There is more to the job of a Hurricane Hunter than meets the eye. Researchers and pilots from the National Oceanic and Atmospheric Administration (NOAA) bravely fly into one of the most dangerous environments on Earth to collect data inside a tropical cyclone, which helps to improve forecast models and protect lives and property.
In honor of Women’s History Month, NOAA’s Atlantic Oceanographic and Meteorological Laboratory (AOML) would like to recognize two of our female leaders within the Hurricane Research Division (HRD), Heather Holbach and Shirley Murillo. We talked to these incredible scientists to learn more about their leadership roles within the division and to seek out any advice they have for women early in their science career.
In celebration of Women’s History Month, NOAA’s Atlantic Oceanographic and Meteorological Laboratory (AOML) would like to recognize two female scientists from our Ocean Chemistry and Ecosystems Division who are leaders aboard the A16N GO-SHIP (Global Ocean Ship-based Hydrographic Investigations Program) Repeat Hydrography cruise.
In honor of Women’s History Month, NOAA’s Atlantic Oceanographic and Meteorological Laboratory (AOML) spoke with our Administrative Officer, Dalynne Julmiste, about her leadership role at AOML and the advice she has for women just starting out their careers.
In celebration of NOAA’s Atlantic Oceanographic and Meteorological Laboratory’s 50th Anniversary and Women’s History Month, we sat down with Dr. Silvia Garzoli, a retired NOAA/AOML scientist, to speak about her time with NOAA and what Women’s History Month means to her.
At NOAA’s Atlantic Oceanographic and Meteorological Laboratory (AOML), we are extremely lucky to have many amazing women at the forefront of our science. For Women’s Equality Day, we spoke with some of our lab’s female leaders to learn more about their experiences and challenges, and to hear their valuable advice.
After 36 years of federal service as a physical oceanographer, we celebrate the career of Elizabeth “Libby” Johns as she retires from NOAA’s Atlantic Oceanographic and Meteorological Laboratory (AOML). Libby began her career at NOAA in 1986 when she accepted a position at AOML as an Oceanographer.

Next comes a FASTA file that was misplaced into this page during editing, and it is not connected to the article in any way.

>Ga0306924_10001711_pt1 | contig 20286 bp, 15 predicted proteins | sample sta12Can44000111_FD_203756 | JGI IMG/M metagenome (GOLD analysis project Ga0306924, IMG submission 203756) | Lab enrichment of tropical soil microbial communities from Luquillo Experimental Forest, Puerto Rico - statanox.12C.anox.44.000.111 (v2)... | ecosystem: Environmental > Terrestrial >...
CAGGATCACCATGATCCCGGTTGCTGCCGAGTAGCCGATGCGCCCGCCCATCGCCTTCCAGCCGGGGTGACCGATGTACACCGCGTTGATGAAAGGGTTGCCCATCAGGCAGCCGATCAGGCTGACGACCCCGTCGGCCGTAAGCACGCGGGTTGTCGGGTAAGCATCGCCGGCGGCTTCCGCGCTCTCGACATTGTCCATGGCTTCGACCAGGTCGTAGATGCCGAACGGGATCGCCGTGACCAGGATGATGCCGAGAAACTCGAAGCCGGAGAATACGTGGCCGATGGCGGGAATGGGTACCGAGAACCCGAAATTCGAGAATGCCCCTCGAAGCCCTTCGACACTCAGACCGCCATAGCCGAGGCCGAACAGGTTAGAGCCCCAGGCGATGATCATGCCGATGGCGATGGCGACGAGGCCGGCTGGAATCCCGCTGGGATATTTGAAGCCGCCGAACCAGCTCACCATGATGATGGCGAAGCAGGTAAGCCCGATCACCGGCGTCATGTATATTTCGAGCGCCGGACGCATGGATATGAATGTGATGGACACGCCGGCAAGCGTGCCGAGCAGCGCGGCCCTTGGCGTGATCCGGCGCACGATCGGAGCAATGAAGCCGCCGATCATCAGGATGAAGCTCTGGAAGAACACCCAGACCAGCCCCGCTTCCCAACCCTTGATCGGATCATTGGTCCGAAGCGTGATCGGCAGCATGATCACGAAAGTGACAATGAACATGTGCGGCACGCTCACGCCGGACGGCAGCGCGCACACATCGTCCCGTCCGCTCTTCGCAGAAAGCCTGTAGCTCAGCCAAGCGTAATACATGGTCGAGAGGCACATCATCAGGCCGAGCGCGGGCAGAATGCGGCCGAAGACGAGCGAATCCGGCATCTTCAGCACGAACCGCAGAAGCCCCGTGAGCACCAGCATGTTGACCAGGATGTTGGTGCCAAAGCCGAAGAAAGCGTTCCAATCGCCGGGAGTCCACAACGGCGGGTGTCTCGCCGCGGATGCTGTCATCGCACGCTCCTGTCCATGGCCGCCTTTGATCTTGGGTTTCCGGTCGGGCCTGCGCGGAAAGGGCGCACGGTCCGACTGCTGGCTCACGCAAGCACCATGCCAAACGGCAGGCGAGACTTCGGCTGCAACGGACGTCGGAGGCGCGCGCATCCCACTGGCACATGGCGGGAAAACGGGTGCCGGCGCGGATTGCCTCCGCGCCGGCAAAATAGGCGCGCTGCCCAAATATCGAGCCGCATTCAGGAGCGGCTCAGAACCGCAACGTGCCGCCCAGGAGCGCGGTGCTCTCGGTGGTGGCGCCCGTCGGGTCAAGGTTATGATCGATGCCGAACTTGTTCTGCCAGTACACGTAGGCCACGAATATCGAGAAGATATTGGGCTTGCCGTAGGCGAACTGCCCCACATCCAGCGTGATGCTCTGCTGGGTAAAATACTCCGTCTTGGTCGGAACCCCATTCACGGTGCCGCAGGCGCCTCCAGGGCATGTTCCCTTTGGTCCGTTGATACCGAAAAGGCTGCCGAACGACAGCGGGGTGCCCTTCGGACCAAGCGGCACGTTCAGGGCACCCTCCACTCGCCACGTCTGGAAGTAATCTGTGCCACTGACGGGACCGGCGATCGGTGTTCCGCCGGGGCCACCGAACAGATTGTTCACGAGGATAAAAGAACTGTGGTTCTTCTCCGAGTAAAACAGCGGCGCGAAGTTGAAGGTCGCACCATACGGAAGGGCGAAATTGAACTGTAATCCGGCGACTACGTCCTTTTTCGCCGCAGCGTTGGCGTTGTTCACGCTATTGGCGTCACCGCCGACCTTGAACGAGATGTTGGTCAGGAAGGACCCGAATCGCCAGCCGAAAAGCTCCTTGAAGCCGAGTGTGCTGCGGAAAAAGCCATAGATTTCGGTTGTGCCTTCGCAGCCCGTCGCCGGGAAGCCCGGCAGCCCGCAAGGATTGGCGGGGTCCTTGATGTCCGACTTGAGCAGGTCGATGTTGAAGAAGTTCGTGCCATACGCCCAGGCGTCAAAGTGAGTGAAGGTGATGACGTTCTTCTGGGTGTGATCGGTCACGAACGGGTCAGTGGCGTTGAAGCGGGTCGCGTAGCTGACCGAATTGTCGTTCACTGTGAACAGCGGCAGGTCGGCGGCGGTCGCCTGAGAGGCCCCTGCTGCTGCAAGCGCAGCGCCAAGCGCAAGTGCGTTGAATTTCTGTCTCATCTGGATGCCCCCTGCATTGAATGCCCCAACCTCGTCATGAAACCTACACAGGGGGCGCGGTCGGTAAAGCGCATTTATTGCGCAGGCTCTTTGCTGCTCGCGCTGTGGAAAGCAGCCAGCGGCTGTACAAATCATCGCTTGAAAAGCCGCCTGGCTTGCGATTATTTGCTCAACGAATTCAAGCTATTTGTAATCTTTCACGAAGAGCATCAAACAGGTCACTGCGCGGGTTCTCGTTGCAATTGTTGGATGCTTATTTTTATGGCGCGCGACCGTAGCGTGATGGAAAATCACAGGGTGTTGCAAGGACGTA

A new study by researchers at the University of Miami’s Rosenstiel School of Marine and Atmospheric Science and NOAA’s Atlantic Oceanographic and Meteorological Laboratory suggests that outplanting corals, specifically staghorn coral (Acropora cervicornis) from higher temperature waters to cooler waters, may be a better strategy to help corals recover from certain stressors. The researchers found that corals from reefs with higher average water temperatures showed greater healing than corals from cooler waters when exposed to heat stress.
On February 24, researchers with NOAA’s Atlantic Oceanographic and Meteorological Laboratory returned to land, docking in Key West after nearly six weeks aboard the NOAA ship Ronald H. Brown. The scientists were at sea for the PIRATA (Prediction and Research Moored Array in the Tropical Atlantic) Northeast Extension (PNE) cruise, a joint effort between AOML and NOAA’s Pacific Marine Environmental Laboratory to maintain an expansion of the PIRATA array of surface moorings into the northern and northeastern sectors of the tropical Atlantic.
A new paper published in Monthly Weather Review shows some promise for predicting subseasonal to seasonal tornado activity based on how key atmospheric parameters over the US respond to various climate signals, including El Niño and La Niña activity in the Pacific. In this study, a team of researchers from NOAA’s Atlantic Oceanographic and Meteorological Laboratory, Geophysical Fluid Dynamics Laboratory, and Climate Prediction Center presented an experimental seasonal tornado outlook model, named SPOTter (Seasonal Probabilistic Outlook for Tornadoes), and evaluated its prediction skill.